Guilty verdicts returned in Neal Sweeney murder case
BY BILL BRAUN World Staff Writer
Wednesday, December 12, 2012
12/28/12 at 3:45 AM
Jurors have found Alonzo "Jack" Johnson guilty on murder and conspiracy counts linked to the killing of Tulsa businessman Neal Sweeney.
The jury sentenced Johnson to life in prison with the possibility of parole on the murder conviction, plus a $10,000 fine, and entered a second phase of the trial to hear information about Johnson's criminal record. With that information in mind, the jury also sentenced him to life with parole on the conspiracy count Wednesday evening.
Sweeney, president of Retail Fuels Marketing, 3158 S. 108th East Ave., was shot once in the head at his business on the morning of Sept. 4, 2008. He died the next day.
Mohammed Aziz, who operated two convenience stores in Tulsa and one in Collinsville, has indicated that he paid a total of $11,100 in installment payments in connection with the murder-for-hire plot.
Retail Fuels Marketing had stopped regular delivery of fuel to Aziz's stores because he was not making payments, and the lack of gas created major financial problems for Aziz, according to testimony.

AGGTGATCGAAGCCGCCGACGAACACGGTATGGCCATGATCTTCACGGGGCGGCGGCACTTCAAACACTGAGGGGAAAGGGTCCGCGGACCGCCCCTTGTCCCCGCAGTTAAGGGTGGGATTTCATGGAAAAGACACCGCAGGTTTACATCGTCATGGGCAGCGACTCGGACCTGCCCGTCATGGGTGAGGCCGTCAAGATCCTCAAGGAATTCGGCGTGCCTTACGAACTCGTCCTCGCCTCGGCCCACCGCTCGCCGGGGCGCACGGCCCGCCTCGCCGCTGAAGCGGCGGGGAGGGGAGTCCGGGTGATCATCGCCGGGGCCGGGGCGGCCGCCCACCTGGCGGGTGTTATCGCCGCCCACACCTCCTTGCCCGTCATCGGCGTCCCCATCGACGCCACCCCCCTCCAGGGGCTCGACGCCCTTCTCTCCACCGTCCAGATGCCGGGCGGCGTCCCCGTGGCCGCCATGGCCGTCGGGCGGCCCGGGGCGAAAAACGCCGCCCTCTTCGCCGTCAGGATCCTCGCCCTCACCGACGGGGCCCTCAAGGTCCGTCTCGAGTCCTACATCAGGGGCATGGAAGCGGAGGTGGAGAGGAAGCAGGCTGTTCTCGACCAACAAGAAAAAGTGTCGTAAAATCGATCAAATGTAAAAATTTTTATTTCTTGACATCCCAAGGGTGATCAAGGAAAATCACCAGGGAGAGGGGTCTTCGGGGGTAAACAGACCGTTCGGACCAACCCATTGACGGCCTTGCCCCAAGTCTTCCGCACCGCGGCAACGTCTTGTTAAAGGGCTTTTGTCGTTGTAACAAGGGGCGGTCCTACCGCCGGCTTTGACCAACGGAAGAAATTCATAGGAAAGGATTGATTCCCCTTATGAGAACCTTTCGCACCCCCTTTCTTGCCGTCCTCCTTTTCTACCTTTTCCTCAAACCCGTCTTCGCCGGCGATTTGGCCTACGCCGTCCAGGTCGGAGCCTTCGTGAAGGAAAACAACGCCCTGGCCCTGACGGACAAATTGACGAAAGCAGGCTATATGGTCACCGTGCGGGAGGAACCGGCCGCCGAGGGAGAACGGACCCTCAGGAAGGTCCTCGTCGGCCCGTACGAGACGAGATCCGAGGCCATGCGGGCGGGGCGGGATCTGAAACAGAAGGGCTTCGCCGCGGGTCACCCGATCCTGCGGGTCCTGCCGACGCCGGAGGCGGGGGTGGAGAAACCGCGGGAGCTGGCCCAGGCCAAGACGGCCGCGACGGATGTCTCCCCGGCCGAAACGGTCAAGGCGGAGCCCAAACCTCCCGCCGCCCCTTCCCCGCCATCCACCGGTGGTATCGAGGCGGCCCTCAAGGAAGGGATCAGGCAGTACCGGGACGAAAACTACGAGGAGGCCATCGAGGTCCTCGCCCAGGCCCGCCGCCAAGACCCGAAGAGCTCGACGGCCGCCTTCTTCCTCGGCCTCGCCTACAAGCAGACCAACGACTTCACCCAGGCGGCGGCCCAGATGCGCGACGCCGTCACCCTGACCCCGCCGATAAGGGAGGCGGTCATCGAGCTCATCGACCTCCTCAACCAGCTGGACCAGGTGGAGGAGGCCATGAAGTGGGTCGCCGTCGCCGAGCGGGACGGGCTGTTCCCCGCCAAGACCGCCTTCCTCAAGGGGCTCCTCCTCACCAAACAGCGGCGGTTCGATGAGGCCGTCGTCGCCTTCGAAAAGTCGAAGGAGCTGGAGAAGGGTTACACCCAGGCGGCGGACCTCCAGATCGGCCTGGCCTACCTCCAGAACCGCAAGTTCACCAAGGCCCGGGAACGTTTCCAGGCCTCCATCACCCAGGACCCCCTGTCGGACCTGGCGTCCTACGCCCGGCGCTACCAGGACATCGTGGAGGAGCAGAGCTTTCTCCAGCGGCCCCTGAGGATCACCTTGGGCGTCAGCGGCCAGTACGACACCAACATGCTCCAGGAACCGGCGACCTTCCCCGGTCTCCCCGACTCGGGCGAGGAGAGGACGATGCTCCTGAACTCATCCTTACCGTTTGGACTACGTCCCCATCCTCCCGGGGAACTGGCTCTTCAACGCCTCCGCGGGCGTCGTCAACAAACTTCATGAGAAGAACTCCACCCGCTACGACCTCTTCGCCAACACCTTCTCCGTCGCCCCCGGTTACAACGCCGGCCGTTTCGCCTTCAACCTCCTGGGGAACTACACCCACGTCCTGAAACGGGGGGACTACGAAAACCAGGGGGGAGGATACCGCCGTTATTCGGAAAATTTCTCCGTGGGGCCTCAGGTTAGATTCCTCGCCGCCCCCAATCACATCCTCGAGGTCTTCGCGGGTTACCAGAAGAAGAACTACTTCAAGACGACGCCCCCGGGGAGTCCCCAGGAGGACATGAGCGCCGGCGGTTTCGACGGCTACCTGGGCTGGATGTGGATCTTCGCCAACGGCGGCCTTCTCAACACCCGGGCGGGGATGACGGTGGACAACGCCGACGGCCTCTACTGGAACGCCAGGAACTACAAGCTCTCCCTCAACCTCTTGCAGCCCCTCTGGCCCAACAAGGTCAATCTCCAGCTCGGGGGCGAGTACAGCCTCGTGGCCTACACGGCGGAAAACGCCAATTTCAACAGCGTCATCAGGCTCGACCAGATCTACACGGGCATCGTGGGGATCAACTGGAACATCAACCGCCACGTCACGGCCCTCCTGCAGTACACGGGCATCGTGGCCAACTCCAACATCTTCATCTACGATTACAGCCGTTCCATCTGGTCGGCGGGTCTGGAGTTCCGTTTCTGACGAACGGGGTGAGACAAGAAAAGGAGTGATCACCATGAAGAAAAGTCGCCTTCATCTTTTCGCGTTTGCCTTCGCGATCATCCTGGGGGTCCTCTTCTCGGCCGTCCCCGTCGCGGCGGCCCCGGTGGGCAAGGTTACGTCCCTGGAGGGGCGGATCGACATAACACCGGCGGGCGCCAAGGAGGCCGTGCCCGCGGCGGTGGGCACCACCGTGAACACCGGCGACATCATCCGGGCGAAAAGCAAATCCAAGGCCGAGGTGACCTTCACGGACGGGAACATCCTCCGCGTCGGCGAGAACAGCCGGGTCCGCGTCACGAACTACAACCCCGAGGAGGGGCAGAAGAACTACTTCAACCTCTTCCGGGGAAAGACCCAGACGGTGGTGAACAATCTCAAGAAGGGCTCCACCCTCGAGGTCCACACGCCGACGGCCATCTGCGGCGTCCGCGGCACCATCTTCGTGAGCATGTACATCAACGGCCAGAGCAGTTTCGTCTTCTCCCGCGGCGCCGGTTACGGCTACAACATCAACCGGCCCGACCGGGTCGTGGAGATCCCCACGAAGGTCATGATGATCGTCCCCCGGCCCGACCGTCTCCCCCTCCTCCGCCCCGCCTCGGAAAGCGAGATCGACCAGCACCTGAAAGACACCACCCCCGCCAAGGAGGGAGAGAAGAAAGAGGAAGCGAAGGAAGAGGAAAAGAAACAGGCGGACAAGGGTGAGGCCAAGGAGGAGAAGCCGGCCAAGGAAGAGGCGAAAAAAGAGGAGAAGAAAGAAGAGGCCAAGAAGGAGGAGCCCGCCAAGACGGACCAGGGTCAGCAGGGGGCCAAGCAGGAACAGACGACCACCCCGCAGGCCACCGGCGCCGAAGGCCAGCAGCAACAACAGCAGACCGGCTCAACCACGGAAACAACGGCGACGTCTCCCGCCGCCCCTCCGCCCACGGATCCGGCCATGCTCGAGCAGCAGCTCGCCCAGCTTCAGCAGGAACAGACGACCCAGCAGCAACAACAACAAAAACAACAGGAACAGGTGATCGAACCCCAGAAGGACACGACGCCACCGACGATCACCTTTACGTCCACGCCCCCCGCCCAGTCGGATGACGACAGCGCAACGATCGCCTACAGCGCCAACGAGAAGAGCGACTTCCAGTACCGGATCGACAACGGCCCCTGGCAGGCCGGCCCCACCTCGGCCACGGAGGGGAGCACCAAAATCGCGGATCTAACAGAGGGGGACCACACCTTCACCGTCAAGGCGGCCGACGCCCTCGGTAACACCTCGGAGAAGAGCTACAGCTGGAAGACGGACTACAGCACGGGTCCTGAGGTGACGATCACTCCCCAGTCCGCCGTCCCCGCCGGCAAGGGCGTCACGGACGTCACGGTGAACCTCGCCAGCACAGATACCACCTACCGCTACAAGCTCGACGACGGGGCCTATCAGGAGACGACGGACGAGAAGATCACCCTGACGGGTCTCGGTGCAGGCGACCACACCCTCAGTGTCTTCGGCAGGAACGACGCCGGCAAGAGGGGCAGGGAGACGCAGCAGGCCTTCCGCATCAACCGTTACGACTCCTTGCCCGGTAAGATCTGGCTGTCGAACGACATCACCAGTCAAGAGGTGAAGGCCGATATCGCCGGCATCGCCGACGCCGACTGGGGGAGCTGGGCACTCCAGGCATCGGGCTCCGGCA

Closing arguments in Johnson's trial were made Wednesday.
"Neal Sweeney was an innocent victim of a gang of killers,” Tulsa County First Assistant District Attorney Doug Drummond said then.
At the trial, the jury “got a real-life look at how co-conpirators work,” Drummond said.
As for the other four defendants, Aziz was the instigator, Allen Shields was the money man, Fred Shields Jr. was the facilitator and Terrico Bethel was the hit man, Drummond said.
At an August trial, another jury convicted Bethel of murder and conspiracy.
Fred Shields also has been convicted of murder and conspiracy counts.
His brother, Allen Shields, pleaded guilty to a conspiracy count in the case in 2010 and testified for the prosecution. He killed himself in 2011.
Aziz has pleaded guilty to soliciting murder, and his plea agreement calls for a 25- to 35-year prison term in exchange for truthful testimony. He has not been sentenced, and murder and conspiracy counts against him were dismissed.
Alonzo "Jack" Johnson